The Faculty Senate speaks for all Faculty, both those in the Bargaining Unit and those not in the Bargaining Unit.  This has included some with extreme points of view and a majority who generally hold moderate positions.  It brings us no pleasure to tell you that, after reading the administration’s fact-finding brief last week, there are very few moderates left.

The position and tone espoused by your legal agent in the released brief will not heal the University.  If we continue on this path, it could severely compromise our ability to deliver a high-quality curriculum.  Any potential long-term good that changes proposed by the administration might possibly one day affect are overwhelmed by both the short and long-term harm of pursuing the current course.

We find it difficult to fathom this breakdown of our years of productive collegiality.  This is not a time to have anyone fear that the University might close its doors, even for a second, over issues which do not have necessary and immediate impact on our mission or safety.  The urgency of the challenges before us is dire.

Therefore, Faculty Senate leadership would like to:

challenge us all to work on healing the University now.  This will require good faith negotiations involving short-term compromise by both sides. Postpone the negotiation of any new mechanisms designed to give flexibility in dealing with potential future fiscal crises.  Those discussions should wait for future CBA negotiations.

challenge the faculty union to work as partners in enabling the University to effectively negotiate rising total compensation costs in the short-term, without undercutting its right to bargain over any compensation issue or total compensation in the future

challenge you, Trustees, to not lead the University into a situation where the Bargaining Unit Faculty will be forced to strike.

We issue these challenges, after much careful deliberation, to express the urgency to move beyond this plague of uncertainty, so that the University can heal and thrive.

 

 

Nimisha Patel’s Remarks at the Board of Trustees Meeting, 19 October 2018

2018-10-19 BoT–Namisha Patel’s Remarks [PDF]

Video Link: https://youtu.be/u7G9pQbuJdc.

2018-10-19 BoT--Nimisha Patel

Good morning, I’m Dr. Nimisha Patel, Professor and Chair of the Teacher Education Department.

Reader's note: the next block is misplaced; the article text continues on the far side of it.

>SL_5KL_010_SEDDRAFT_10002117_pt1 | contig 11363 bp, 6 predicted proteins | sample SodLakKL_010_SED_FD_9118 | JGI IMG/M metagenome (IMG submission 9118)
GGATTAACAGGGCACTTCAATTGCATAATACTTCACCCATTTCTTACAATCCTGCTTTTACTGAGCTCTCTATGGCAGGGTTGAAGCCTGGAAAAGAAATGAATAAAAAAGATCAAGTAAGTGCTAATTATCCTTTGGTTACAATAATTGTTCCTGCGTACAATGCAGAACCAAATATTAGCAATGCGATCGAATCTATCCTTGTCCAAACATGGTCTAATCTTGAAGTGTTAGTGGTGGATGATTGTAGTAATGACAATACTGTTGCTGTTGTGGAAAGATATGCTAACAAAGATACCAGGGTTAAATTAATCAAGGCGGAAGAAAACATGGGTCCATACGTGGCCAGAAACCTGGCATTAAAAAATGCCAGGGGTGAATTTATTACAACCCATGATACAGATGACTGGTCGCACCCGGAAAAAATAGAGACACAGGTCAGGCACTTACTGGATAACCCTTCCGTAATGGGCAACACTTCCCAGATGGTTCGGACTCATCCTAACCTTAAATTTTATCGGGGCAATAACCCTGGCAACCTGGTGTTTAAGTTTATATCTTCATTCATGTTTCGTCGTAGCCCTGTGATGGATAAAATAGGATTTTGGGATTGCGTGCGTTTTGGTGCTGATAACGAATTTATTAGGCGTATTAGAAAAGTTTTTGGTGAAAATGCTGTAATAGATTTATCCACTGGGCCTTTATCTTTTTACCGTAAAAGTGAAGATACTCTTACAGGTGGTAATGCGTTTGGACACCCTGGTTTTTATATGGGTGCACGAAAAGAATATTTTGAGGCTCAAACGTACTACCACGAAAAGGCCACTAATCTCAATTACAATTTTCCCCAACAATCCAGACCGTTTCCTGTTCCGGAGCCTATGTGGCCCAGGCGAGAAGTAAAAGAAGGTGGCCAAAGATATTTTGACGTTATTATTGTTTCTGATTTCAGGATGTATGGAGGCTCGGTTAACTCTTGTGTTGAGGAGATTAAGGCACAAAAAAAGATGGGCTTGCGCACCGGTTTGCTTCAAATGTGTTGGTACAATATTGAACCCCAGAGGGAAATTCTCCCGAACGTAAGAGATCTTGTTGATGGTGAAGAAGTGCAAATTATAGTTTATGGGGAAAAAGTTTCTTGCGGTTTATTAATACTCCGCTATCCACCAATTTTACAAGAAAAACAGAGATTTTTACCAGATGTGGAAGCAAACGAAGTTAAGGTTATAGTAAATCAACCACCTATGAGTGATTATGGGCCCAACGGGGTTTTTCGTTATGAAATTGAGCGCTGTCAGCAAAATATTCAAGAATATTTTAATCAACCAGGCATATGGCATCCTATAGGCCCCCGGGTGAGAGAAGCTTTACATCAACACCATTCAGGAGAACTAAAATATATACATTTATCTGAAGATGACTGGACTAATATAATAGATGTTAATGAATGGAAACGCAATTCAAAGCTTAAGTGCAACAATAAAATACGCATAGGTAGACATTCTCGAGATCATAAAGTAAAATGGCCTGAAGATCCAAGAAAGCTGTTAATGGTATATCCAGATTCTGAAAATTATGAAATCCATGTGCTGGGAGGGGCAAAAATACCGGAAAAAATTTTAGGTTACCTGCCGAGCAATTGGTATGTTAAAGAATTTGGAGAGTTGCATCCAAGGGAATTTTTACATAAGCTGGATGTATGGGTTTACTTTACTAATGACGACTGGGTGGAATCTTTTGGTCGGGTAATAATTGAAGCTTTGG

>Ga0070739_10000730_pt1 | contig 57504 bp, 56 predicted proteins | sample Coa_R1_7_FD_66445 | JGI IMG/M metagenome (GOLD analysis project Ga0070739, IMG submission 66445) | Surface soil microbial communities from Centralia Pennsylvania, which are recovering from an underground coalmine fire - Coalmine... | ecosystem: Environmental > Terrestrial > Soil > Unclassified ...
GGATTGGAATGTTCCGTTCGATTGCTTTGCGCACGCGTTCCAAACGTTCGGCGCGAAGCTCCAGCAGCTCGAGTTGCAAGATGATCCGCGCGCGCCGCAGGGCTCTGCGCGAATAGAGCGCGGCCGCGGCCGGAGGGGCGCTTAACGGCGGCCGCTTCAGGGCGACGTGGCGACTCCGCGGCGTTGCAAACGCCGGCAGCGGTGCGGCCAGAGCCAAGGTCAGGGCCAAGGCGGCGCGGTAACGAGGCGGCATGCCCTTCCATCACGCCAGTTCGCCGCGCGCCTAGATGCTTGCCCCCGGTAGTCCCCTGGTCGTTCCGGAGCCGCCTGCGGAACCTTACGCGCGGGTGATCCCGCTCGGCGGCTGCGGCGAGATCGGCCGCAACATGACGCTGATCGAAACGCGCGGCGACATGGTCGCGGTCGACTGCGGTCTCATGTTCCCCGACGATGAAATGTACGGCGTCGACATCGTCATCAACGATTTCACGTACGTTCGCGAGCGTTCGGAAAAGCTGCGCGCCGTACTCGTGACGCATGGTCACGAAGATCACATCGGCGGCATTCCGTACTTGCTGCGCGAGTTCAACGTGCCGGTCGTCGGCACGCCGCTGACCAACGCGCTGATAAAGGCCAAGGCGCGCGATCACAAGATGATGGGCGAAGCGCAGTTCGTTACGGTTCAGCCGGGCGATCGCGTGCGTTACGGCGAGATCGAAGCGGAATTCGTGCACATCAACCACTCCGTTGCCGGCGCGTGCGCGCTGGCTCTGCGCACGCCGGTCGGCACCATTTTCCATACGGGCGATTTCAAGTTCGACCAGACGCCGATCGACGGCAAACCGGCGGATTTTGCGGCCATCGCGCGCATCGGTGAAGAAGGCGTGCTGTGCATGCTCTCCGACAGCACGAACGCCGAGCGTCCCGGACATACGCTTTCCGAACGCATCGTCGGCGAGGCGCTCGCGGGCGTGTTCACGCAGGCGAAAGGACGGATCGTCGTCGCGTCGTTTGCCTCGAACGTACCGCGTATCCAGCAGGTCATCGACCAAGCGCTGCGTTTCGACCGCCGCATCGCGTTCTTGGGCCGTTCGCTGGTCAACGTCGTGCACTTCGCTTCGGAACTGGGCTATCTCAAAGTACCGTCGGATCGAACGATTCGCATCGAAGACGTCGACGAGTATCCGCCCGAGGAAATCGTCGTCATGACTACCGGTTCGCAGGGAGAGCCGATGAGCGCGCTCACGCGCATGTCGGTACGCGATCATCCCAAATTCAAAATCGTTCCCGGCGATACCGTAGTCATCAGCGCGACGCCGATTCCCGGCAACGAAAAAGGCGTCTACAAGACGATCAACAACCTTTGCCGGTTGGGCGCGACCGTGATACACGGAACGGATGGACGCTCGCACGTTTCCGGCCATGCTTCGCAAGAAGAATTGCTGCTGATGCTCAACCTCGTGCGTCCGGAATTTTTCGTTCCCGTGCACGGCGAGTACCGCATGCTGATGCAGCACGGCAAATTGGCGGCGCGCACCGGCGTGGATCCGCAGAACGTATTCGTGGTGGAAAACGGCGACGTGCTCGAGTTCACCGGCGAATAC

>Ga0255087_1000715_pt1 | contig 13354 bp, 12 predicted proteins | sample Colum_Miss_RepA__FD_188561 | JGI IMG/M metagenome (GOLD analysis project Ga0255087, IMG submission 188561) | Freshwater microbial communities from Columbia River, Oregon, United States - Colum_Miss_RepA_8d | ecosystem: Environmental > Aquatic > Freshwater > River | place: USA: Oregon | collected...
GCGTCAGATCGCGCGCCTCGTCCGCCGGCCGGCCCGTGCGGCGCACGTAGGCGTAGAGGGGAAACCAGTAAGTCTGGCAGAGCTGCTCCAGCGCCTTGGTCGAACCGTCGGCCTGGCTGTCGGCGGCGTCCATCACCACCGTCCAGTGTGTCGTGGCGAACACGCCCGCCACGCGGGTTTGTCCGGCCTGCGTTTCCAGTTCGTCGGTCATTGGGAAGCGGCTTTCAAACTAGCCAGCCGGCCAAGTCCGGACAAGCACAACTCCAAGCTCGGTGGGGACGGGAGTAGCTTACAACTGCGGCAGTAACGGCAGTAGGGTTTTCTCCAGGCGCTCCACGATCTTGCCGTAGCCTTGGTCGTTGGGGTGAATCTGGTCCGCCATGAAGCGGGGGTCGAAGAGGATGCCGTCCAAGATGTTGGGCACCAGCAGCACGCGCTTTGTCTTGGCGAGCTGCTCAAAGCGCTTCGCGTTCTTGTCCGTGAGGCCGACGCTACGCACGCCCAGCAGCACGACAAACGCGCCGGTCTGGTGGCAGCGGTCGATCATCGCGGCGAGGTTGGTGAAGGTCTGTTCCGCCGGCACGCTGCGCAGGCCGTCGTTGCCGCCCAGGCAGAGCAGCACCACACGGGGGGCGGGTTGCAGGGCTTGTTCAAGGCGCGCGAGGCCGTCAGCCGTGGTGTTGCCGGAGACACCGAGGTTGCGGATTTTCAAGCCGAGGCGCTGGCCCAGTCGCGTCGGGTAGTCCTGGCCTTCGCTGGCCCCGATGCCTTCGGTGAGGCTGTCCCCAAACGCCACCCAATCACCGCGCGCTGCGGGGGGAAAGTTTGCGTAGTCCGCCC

Trustees Langos, Fecher, Fitzpatrick, your prior comments related to the Strategic Plan make it clear that you lack an inherent understanding of the purpose of higher education. Rather than focusing on what is best for students, your comments suggest:

that your goal for WSU is to align its mission and purpose with what is best for you and your respective companies, and

that you care more about employees meeting your goals rather than facilitating students’ ability to create their own goals to meet.

What you fail to understand is that the goal of higher education is not to singularly create a workforce for you. We are not here to create a structure that focuses on your specific needs. We are not here to ensure students become your employees; we are not here to do your bidding; nor to develop individuals who will be subsumed by your company culture, as you hope.

You see, everyone who works with students at WSU, including: staff, faculty, graduate student instructors, undergraduate learning assistants, and tutors and everyone else — we all have a different purpose than you. We are here to cultivate minds; to provide students with knowledge and to develop their critical thinking skills, to teach students how to question – to question their beliefs, to question their perspectives, to question policies, to question leadership, to question corporate cultures, including those promoting unethical behaviors and those that disenfranchise employees and communities.

We are here to serve as life-long mentors to students, to guide them through their struggles and celebrate their successes; to teach them how to make thoughtful decisions in a world of contradiction, to inspire a passion not so easily extinguished; to leave with them lessons that will guide them in the presence of obstacles, lessons that will remind them of their greatness, lessons that will empower them.

We are not naïve. We absolutely know that students seek a 4-year degree to make themselves more marketable, to develop high need skills, and earn higher wages and better benefits. It is with this is mind, that we are here to help students attain the ability to successfully negotiate an ever-changing world, to transform work cultures not get caught in the fold of them. We are here to ensure students have a plethora of choices and opportunities, to be their voice when needed and to help them strengthen their own. We are to help students stand for social changes that create a more just, democratic society.

The Board’s comments and actions make it clear that it does not share these same goals. The inherent nature of higher education focuses on accountability: accreditation, state approvals, faculty governance, shared governance – IHEs thrive under mutual accountability at all levels.